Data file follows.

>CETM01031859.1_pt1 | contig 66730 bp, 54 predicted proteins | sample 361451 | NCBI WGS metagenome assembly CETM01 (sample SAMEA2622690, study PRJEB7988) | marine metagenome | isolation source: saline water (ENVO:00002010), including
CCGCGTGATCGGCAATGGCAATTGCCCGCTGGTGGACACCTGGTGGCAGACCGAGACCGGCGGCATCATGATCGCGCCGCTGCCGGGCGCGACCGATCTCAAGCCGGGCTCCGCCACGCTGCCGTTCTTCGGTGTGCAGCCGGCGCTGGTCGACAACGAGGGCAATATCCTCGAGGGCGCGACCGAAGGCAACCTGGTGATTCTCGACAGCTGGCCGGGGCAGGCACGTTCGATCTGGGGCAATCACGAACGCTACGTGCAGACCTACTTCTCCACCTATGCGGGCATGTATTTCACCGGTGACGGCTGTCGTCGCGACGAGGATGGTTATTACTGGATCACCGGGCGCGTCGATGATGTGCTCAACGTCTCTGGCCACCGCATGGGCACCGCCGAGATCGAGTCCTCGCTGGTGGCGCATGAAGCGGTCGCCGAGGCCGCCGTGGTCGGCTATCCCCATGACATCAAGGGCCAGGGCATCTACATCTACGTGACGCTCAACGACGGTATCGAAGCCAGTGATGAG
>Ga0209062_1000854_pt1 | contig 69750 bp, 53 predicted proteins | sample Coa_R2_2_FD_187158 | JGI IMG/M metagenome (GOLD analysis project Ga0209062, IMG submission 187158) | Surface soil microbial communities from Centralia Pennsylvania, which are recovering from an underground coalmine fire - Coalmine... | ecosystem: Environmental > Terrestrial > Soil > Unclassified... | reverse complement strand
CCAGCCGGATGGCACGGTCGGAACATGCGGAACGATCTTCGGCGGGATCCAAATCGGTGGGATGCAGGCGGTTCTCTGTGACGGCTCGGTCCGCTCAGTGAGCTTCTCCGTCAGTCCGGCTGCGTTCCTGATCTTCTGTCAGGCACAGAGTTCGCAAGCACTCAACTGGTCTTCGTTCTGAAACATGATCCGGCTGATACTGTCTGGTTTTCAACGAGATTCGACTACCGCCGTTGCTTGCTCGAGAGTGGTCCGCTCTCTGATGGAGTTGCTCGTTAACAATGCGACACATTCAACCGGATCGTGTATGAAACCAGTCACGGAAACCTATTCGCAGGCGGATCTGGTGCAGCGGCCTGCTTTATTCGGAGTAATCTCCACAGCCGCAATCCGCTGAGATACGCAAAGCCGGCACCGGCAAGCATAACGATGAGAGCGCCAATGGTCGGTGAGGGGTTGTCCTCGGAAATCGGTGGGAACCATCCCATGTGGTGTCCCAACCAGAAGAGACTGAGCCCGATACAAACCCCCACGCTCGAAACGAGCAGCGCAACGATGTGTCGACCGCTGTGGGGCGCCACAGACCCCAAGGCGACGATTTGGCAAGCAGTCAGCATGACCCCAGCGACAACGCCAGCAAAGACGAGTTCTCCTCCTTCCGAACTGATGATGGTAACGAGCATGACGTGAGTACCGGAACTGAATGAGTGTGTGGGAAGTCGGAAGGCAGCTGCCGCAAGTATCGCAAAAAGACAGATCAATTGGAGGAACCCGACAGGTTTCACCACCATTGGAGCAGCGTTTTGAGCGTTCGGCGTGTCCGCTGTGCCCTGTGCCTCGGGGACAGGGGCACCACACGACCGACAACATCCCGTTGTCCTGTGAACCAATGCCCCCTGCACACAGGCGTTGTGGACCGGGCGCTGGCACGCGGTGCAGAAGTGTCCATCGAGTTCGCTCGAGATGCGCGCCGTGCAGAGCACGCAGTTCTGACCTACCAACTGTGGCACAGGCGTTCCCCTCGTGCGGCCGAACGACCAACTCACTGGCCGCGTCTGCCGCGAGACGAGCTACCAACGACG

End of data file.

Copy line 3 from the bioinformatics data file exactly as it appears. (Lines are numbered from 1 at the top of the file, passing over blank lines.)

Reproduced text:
>Ga0209062_1000854_pt1 | contig 69750 bp, 53 predicted proteins | sample Coa_R2_2_FD_187158 | JGI IMG/M metagenome (GOLD analysis project Ga0209062, IMG submission 187158) | Surface soil microbial communities from Centralia Pennsylvania, which are recovering from an underground coalmine fire - Coalmine... | ecosystem: Environmental > Terrestrial > Soil > Unclassified... | reverse complement strand